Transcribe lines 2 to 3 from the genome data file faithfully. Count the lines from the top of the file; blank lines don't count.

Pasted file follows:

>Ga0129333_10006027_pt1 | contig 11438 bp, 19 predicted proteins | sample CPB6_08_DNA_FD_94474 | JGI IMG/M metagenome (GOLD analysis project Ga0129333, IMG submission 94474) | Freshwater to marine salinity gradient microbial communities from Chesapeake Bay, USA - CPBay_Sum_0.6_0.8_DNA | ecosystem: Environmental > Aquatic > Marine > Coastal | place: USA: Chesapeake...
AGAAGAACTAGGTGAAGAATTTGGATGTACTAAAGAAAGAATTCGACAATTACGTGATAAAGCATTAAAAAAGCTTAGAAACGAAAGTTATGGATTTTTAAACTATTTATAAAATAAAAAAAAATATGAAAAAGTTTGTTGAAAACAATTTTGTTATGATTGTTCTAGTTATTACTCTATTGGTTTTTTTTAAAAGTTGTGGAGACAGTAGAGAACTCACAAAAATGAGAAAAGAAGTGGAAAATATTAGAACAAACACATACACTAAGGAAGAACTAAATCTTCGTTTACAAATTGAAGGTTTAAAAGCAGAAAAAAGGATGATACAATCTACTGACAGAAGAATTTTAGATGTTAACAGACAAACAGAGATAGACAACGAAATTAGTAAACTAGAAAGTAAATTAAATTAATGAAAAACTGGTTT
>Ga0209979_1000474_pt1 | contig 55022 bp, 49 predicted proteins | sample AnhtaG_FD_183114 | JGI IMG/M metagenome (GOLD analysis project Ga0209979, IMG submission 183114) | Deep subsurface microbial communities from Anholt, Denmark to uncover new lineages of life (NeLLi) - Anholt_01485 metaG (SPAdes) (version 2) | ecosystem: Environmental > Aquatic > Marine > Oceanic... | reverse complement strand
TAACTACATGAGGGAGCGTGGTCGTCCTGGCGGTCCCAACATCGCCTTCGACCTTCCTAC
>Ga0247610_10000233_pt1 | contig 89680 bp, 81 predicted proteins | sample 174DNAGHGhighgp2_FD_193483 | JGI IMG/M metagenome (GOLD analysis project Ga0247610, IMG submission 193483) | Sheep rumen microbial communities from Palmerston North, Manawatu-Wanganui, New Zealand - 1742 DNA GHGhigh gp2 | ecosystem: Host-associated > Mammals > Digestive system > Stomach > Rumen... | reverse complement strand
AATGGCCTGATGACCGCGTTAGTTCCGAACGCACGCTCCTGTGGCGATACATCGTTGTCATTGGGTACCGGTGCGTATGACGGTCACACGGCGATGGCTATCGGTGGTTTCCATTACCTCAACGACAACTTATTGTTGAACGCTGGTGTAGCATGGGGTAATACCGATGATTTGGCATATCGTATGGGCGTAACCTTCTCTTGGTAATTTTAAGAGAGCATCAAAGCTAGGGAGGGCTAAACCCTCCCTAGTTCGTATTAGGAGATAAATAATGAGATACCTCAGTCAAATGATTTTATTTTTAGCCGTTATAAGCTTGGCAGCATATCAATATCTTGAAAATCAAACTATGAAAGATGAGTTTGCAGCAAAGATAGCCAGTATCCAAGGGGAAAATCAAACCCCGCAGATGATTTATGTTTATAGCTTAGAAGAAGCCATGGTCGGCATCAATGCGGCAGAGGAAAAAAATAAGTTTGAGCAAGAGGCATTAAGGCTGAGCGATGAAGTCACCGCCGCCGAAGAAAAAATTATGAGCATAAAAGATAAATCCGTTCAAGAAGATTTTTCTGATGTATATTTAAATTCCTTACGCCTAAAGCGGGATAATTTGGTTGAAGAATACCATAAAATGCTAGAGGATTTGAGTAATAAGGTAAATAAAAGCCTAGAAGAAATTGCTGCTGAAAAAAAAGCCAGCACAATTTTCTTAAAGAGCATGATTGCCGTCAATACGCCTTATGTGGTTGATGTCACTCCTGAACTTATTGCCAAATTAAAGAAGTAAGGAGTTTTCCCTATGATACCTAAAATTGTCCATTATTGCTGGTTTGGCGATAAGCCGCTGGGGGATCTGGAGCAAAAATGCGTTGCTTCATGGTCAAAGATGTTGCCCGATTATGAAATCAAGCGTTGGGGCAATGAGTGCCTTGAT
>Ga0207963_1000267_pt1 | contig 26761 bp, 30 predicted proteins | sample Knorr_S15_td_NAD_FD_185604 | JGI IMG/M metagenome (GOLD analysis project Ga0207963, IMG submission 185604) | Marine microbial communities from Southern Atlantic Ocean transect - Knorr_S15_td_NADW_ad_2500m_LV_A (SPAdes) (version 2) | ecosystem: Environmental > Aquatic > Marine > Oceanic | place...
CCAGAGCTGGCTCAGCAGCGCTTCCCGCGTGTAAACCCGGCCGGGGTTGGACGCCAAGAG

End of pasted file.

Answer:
AGAAGAACTAGGTGAAGAATTTGGATGTACTAAAGAAAGAATTCGACAATTACGTGATAAAGCATTAAAAAAGCTTAGAAACGAAAGTTATGGATTTTTAAACTATTTATAAAATAAAAAAAAATATGAAAAAGTTTGTTGAAAACAATTTTGTTATGATTGTTCTAGTTATTACTCTATTGGTTTTTTTTAAAAGTTGTGGAGACAGTAGAGAACTCACAAAAATGAGAAAAGAAGTGGAAAATATTAGAACAAACACATACACTAAGGAAGAACTAAATCTTCGTTTACAAATTGAAGGTTTAAAAGCAGAAAAAAGGATGATACAATCTACTGACAGAAGAATTTTAGATGTTAACAGACAAACAGAGATAGACAACGAAATTAGTAAACTAGAAAGTAAATTAAATTAATGAAAAACTGGTTT
>Ga0209979_1000474_pt1 | contig 55022 bp, 49 predicted proteins | sample AnhtaG_FD_183114 | JGI IMG/M metagenome (GOLD analysis project Ga0209979, IMG submission 183114) | Deep subsurface microbial communities from Anholt, Denmark to uncover new lineages of life (NeLLi) - Anholt_01485 metaG (SPAdes) (version 2) | ecosystem: Environmental > Aquatic > Marine > Oceanic... | reverse complement strand